A list of curious facts
One: What’s the connection between car tyres and chi-chi restaurants? Answer: Michelin. In 1889, French brothers André and Édouard Michelin founded a tyre company that would go on to rule the world—in more ways than one. Eleven years after its founding, the company launched a novel strategy to encourage France’s car owners to wear out their wheels:
The books and maps enticed drivers to explore their country, making detours to appealing restaurants and staying somewhere overnight to lengthen their travels — a deft move to encourage longer journeys by car, which, in turn, meant bigger tyre sales.
By 1926, these guides focused on fine dining—and rating restaurants by the number of stars was introduced ten years later. The stars were meant as guides to drivers—the fancy kind who could afford automobiles those days:
- One star: "A very good restaurant in its category" (Une très bonne table dans sa catégorie)
- Two stars: "Excellent cooking, worth a detour" (Table excellente, mérite un détour)
- Three stars: "Exceptional cuisine, worth a special journey" (Une des meilleures tables, vaut le voyage)
In fact, the original Michelin Man—known as Bibendum—was meant to be “a rotund bon vivant puffing on a cigar”:
But the real-life Bibendum was more mutant mummy—correction: mutant alien mummy. See: lead image. Below is the far more amusing photo of these hellish creatures in an… orchestra (?!):
Two: A financial analyst’s report shows that US airlines are poised to save great amounts of money thanks to an entirely unexpected reason: weight loss drugs. The more weight a plane carries, the more fuel it burns. Fuel accounts for 25% of all costs for airlines—which have done their best to therefore reduce weight. Ergo, this bit of math:
If the average passenger lost 10 pounds, this would trim 1,790 pounds from every United flight, implying a savings of 27.6 million gallons a year, the analyst estimated. At an average 2023 fuel price of $2.89 a gallon, United would save $80 million a year. That equates to 20 cents of earnings per share, or 2% of Jefferies’s full-year earnings estimate of $9.50 a share, she said.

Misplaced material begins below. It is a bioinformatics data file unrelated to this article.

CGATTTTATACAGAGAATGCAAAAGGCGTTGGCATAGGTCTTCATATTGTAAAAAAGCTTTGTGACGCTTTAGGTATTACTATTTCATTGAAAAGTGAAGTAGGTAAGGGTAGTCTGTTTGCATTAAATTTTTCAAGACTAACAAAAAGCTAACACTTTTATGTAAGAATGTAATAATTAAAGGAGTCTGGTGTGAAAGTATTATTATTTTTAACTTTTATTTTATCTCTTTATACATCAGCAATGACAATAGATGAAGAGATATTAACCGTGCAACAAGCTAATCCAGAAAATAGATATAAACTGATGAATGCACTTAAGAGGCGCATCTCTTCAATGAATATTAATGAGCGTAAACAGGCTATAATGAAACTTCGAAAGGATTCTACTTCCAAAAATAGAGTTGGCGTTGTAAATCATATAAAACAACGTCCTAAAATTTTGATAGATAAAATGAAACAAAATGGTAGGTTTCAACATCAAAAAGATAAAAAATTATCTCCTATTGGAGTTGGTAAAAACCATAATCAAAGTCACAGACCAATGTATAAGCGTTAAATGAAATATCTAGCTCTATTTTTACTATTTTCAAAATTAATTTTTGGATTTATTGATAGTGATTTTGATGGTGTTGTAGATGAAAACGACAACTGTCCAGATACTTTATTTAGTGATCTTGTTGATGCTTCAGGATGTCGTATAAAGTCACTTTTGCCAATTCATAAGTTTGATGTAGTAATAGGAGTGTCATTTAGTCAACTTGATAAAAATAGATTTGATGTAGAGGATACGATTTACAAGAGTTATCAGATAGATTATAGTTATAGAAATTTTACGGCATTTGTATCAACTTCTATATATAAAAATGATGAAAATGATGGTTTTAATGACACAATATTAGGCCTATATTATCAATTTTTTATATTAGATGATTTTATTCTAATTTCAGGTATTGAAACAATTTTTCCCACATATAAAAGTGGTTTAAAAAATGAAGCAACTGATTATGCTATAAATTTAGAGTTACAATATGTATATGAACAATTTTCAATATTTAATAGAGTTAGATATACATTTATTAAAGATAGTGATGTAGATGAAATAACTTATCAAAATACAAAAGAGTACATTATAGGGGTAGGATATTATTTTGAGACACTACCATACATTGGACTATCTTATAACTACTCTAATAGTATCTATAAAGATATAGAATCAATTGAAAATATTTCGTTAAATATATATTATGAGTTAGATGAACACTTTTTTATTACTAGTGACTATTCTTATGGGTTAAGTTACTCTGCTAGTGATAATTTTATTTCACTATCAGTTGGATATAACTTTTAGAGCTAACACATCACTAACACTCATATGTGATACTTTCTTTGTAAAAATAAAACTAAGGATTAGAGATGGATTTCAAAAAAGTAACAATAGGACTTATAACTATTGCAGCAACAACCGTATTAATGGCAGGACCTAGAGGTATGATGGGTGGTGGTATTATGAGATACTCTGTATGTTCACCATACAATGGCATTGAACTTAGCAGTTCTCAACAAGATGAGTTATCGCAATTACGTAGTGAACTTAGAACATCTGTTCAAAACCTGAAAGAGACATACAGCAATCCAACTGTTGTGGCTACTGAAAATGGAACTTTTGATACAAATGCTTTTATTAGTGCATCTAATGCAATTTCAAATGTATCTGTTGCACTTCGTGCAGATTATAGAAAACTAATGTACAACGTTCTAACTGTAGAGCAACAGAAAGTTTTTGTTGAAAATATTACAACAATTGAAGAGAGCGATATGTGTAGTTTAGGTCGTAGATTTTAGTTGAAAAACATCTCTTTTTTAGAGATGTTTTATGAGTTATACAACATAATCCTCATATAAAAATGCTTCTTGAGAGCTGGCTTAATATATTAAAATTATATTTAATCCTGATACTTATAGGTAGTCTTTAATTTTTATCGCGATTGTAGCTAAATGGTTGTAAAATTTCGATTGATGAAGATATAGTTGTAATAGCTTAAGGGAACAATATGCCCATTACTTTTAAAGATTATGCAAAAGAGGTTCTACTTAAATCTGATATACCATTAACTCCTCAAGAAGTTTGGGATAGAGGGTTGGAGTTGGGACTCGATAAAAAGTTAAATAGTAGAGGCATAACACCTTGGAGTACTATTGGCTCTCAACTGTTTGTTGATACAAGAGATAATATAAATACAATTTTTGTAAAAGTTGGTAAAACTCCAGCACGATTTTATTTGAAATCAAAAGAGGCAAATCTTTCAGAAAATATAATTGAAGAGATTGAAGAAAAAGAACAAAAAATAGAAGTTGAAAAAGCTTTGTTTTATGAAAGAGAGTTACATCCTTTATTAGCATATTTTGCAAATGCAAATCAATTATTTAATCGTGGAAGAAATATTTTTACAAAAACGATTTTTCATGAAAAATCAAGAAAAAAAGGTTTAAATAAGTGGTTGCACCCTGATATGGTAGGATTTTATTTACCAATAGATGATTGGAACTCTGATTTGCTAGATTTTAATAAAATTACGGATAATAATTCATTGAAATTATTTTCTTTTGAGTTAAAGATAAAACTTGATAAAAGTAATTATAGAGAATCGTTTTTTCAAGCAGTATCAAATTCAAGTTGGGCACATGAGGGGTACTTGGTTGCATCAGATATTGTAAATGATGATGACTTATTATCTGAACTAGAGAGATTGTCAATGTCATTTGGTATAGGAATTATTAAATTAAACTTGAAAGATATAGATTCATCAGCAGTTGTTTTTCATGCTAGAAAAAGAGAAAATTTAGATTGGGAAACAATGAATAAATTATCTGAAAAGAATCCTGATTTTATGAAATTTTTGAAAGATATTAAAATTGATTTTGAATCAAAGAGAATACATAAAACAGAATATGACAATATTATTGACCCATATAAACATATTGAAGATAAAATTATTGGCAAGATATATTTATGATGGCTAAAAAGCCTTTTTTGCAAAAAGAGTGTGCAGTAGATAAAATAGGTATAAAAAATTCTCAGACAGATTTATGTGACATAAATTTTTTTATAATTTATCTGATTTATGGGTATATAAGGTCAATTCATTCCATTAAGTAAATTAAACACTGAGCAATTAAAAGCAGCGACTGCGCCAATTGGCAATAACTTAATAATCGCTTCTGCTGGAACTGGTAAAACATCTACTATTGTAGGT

With the rise of ‘miracle’ meds like Ozempic, the market for such drugs is expected to cross $100 billion—which will have a knock on effect across airlines… or so some analysts claim. Whether true or not, there is something wrong about pinning corporate bottomlines to human beings’ bodies, yes? FYI: Our Big Story lays out the complicated debate around Ozempic. (Bloomberg News)
Three: The longest straight-line path across the oceans stretches from the Pakistan coast to northeast Russia—via the passage between Madagascar and Africa. That’s a 19,940-mile journey without touching land. The route was first mapped by a Reddit user—and later confirmed by physicist Rohan Chabukswar and IBM engineer Kushal Mukherjee. It looks like this:
The longest drivable straight-line path: a 6,985-mile route from eastern China to western Portugal. Smithsonian has nerdy details on how the two men calculated the above. Bonus vid: This straight-line path that connects India to the US: